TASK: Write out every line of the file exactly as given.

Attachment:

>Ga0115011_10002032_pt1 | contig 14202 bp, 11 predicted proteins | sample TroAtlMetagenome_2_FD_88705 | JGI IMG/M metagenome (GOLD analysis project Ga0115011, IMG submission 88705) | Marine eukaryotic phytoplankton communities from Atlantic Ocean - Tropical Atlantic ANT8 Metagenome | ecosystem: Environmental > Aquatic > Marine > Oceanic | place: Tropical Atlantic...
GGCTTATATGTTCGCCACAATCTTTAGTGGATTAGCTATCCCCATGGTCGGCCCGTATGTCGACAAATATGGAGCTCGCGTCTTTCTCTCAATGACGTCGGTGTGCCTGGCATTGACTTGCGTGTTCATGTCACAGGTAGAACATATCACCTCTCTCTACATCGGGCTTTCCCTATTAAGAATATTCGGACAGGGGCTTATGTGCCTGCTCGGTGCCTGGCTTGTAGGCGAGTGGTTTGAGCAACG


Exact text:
>Ga0115011_10002032_pt1 | contig 14202 bp, 11 predicted proteins | sample TroAtlMetagenome_2_FD_88705 | JGI IMG/M metagenome (GOLD analysis project Ga0115011, IMG submission 88705) | Marine eukaryotic phytoplankton communities from Atlantic Ocean - Tropical Atlantic ANT8 Metagenome | ecosystem: Environmental > Aquatic > Marine > Oceanic | place: Tropical Atlantic...
GGCTTATATGTTCGCCACAATCTTTAGTGGATTAGCTATCCCCATGGTCGGCCCGTATGTCGACAAATATGGAGCTCGCGTCTTTCTCTCAATGACGTCGGTGTGCCTGGCATTGACTTGCGTGTTCATGTCACAGGTAGAACATATCACCTCTCTCTACATCGGGCTTTCCCTATTAAGAATATTCGGACAGGGGCTTATGTGCCTGCTCGGTGCCTGGCTTGTAGGCGAGTGGTTTGAGCAACG